Lewiston Tribune – Appealing the Marty Trillhaase Jeer – Lincoln & Trump

As printed in the Lewiston Tribune on February 16, 2017

I earned a Tribune “jeer” under the pen of Mr. Trillhaase February 10th when he relied upon a story incompletely reported in the Idaho Falls Post Register that I had proposed Lincoln and Trump to be “comparable” presidents in like circumstances. The journalist writing that story heard my rhetorical question, “What woould Abraham Lincoln say to Donald Trump?” Unfortunately, he headed back to the press room before listening to the answer, and thus under reported the entire point of my exercise. Marty correctly noted that the Trump45 inaugural speech did not soar to the heights of noble concept and phasing found in Lincoln”s second inaugural of 1865. However, this observation precisely underscores the point made in my remarks and by my printed column below – Lincoln’s coaching is needed now!I appeal the jeer…………….Dave Leroy


WHAT WOULD ABRAHAM LINCOLN SAY TO DONALD TRUMP?

Since 1989, each outgoing American president has left a private letter of comments and advice in the Oval Office for their incoming successor.  What a treasure trove of history the Nation would have if this tradition had started with George Washington, instead of Ronald Reagan.  Even better it would be, if a far-past presidents of unique and relevant experience could whisper in the ear of a future Chief Executive in challenging times.

Abraham Lincoln in 1861, elected with under 40% of the vote, inherited a politically divided Union.  He was pushed into a Civil War with domestic terrorists, propelled toward budget deficits and faced a balky Congress and a conflicted Supreme Court.

Donald Trump in 2017, chosen by 46% of the ballots, faces the political division of civil unrest, a war with international insurgents, spiraling spending, a Congress which has too long delayed solving critical issues and a deadlocked Supreme Court.

To be sure, today’s contrast between Red States blockaded on both East and West by Blue States is not comparable to yesterday’s catastrophic secession of Slave States in the South. Further, Lincoln and Trump are very different men.  One, at age 70, has a fine college education and no political experience.  The other, then 51, was a former state legislator and congressman with first grade level formal schooling.

The times too are vastly different.  Modem communication for Trump is instantaneous on the internet.  For Lincoln, it was the telegraph.  It took Lincoln 13 days to journey from Springfield to Washington by rail as President-elect.  Mr.   Trump flew from New York in less than an hour.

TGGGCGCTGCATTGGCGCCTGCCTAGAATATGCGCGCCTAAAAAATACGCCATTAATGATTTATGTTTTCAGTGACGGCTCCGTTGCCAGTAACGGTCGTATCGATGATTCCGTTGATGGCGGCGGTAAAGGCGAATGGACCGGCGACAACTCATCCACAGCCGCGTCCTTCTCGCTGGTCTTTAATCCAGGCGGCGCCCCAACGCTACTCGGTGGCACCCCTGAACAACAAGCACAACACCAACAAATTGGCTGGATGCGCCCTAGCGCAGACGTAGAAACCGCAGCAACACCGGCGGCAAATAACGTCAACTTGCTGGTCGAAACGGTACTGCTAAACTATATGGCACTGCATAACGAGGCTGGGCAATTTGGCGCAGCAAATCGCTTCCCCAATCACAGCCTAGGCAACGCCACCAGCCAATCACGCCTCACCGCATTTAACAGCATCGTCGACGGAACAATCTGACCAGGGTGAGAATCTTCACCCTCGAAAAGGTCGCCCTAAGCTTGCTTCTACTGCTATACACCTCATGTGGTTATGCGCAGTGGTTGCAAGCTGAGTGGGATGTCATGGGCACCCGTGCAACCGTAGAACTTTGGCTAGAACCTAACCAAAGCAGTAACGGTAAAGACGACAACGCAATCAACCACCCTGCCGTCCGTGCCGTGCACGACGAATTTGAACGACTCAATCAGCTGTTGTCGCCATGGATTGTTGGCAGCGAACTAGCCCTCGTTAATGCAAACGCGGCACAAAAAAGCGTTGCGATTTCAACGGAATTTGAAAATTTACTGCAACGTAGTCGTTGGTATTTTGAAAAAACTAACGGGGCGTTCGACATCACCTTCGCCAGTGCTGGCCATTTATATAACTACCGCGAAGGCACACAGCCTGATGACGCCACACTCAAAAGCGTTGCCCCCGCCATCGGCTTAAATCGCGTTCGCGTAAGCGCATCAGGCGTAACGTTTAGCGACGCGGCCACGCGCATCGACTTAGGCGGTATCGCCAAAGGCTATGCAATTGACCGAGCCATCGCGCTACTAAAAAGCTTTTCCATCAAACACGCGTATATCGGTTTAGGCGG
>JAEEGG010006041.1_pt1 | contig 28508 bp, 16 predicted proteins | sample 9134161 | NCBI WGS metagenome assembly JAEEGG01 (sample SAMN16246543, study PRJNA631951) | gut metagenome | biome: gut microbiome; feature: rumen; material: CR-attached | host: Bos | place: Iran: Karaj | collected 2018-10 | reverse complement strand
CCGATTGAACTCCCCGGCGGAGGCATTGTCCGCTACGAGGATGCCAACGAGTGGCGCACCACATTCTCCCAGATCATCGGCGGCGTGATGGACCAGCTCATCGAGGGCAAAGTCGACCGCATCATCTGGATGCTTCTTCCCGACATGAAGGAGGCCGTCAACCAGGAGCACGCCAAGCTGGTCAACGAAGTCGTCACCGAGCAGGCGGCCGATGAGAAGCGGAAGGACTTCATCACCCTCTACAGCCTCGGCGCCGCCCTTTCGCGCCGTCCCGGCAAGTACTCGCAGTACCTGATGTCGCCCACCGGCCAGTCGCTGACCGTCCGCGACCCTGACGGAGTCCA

Nevertheless, Lincoln 16 may well have valuable insights for Trump 45 to prevent the current culture clash from erupting into a second civil war.  Knowing that California may be on the verge of declaring itself a “sanctuary state,” Lincoln may well have written:


THE EXECUTIVE MANSION

WASHINGTON

Dear Donald:

Though I left the Executive Mansion a Century and a half ago, custom permits me to leave a word of advice.  The same gap of time between us permits you to freely disregard it.

You are a builder, I merely a lawyer.  I suspect that your administration will commence with a flurry of reconstruction.

Strong cabinet appointments are a necessity.  One might say I relied upon a team of rivals.  I am certain that your choices, like mine, will be swiftly confirmed by the Senate.

I faced and surmounted a great Civil War.  Circumstances have forced upon you a great civil unrest.  Let not criticism deter you from a required path.

Prioritize the nation’s needs, but be flexible, strategic.  My only purpose was to save the Union.  I would have freed some, all or none of the slaves to do that. In time, I accomplished both freedom and union.

Let Congress legislate, but fear not the issuance of Executive Orders.  My edicts were the essence of saving a Nation: Draft calls to muster troops, suspending habeas corpus to preserve the peace, emancipation to win the war.

Take care to guard the Constitution – ultimately it, and the Declaration of lndependence which enables it – are our gift to the world and ourselves.

If destruction be our lot, we must ourselves be its author.  As a Nation of free men we will live forever, or die by suicide.

Issue not any proclamation in haste or heat of anger.  While a bird may “tweet” with impunity, a President must preside, most often, above the fray.  My custom of placing my “hot” letters in a desk drawer, “Never Sent,” “Never Signed,” served the country well.

Finally, keep faith – keep your promises made to the electorate.  We Republicans are a new and ever emerging party and must build, not dissipate the base.  Remember always, this is a government of the people, by the people, for the people.

Your Truly,

A. Lincoln

 

 

Leave a Reply

Your email address will not be published. Required fields are marked *